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Dutch finance chief open to changing EU fiscal rules — but not the fundamentals – POLITICO Europe

The Dutch government wants to reform the EU’s fiscal architecture — but don’t ask the Hague to go too far.

“I’m neither a hawk nor a dove,” Sigrid Kaag, Dutch deputy prime minister, finance minister and leader of social liberal party D66, told POLITICO on Sunday.  

“We believe that reform and modernization of the [Stability and Growth Pact] is necessary,” she said. “The system has become so complex with so many other mini escape routes and adaptations that ultimately, it’s very hard to actually align or comply with this system itself, the way it’s evolved over time.”

“We’re looking to establish the way in which the system could be made to work,” she added.

Kaag outlined her government’s approach to the ongoing review of EU fiscal rules in a letter to Parliament on Friday, in which she wrote that existing rules on debt reduction were ineffective and seldom enforced. Instead, she proposed that countries set up their own debt-reduction trajectories over multiple years, which would then be enforced by an independent body such as the European Fiscal Board.

“We’d like a realistic pace in debt reduction; we’d like to see debt reduction actually happen because it’s important, but [also] space for investments and space for reforms that are so much needed,” she said.

“So this is a more open and constructive approach with no firm fixtures other than the 3 percent and the 60 percent. But no one feels the need to debate those, fortunately, because that’s just beside the point,” she said, referring to the deficit and debt-to-GDP threshold at the heart of the bloc’s fiscal governance.

At the same time, she expressed doubts about a proposal by high-debt countries, most notably France and Italy, to prevent certain investments from counting against deficit and debt calculations, such as those to do with climate protection or defense. The Commission itself has been warming to that approach.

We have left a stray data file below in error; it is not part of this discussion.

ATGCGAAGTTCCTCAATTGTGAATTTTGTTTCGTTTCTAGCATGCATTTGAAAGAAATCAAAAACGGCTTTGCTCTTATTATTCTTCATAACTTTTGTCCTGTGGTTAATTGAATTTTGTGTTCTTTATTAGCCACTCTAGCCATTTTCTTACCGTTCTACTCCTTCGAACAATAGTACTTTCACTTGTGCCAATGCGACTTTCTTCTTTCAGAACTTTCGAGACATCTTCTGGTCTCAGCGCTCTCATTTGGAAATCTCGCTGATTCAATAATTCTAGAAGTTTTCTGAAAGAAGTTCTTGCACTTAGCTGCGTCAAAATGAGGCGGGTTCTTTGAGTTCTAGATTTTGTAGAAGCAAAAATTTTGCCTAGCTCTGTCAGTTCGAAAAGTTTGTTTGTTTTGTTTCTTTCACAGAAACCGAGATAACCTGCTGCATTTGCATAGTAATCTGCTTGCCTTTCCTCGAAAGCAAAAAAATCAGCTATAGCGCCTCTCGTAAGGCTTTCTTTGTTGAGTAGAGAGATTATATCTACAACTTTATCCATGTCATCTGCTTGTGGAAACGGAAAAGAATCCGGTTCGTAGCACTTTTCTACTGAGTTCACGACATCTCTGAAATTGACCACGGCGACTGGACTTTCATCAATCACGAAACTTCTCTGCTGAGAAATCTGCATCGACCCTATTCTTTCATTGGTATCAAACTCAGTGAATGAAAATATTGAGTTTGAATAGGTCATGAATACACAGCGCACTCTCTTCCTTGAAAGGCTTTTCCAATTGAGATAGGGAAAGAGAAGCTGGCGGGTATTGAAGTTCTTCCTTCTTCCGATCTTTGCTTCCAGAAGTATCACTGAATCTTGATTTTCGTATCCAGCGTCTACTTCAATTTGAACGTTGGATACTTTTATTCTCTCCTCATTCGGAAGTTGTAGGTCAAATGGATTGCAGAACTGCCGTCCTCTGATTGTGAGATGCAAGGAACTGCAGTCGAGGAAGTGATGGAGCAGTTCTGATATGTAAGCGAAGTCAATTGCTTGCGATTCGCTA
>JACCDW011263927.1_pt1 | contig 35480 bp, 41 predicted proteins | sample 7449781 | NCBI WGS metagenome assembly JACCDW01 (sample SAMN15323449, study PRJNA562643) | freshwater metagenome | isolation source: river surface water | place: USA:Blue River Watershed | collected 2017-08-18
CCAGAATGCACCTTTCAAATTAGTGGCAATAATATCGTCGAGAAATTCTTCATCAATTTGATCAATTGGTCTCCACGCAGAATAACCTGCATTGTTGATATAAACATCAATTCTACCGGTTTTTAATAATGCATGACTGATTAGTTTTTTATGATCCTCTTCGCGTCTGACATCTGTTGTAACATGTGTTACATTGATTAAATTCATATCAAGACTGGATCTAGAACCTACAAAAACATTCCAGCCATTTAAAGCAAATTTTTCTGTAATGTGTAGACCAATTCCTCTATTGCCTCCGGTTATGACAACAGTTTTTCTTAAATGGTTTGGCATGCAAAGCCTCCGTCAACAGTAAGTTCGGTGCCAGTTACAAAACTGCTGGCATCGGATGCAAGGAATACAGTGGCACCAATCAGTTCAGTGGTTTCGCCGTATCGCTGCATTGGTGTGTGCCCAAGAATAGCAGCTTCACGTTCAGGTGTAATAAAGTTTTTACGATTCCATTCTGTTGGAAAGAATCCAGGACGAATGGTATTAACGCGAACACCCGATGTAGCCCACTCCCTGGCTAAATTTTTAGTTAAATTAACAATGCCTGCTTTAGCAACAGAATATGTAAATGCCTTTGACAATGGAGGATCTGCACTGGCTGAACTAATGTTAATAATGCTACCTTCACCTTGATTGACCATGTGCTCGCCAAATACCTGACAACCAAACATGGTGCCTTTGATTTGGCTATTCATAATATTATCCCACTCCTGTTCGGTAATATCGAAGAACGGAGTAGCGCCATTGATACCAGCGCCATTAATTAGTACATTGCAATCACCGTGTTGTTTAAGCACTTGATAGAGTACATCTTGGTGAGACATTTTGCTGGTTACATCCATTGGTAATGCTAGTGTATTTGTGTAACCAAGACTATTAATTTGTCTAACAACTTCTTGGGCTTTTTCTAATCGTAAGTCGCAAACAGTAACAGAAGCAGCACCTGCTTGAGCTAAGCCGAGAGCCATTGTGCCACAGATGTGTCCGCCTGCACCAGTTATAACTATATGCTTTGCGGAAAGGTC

“There are risks attached to an approach whereby you basically sort of place investments under a special category. Because ultimately, we do need to work towards debt reduction, we need to be transparent, we need to be able to establish effective oversight,” she said.

Kaag and her counterparts in EU capitals are exchanging ideas on how to reform the bloc’s rules and ensure more consistent enforcement. The Commission is in listening mode and will present proposals this summer, with a view to reaching consensus by the end of the year.

It may be possible that negotiations will stretch beyond that, but as Kaag said, “if you plan for a delay, you will get a delay.”

This article is part of POLITICO’s premium policy service: Pro Financial Services. From the eurozone, banking union, CMU, and more, our specialized journalists keep you on top of the topics driving the Financial Services policy agenda. Email [email protected] for a complimentary trial.

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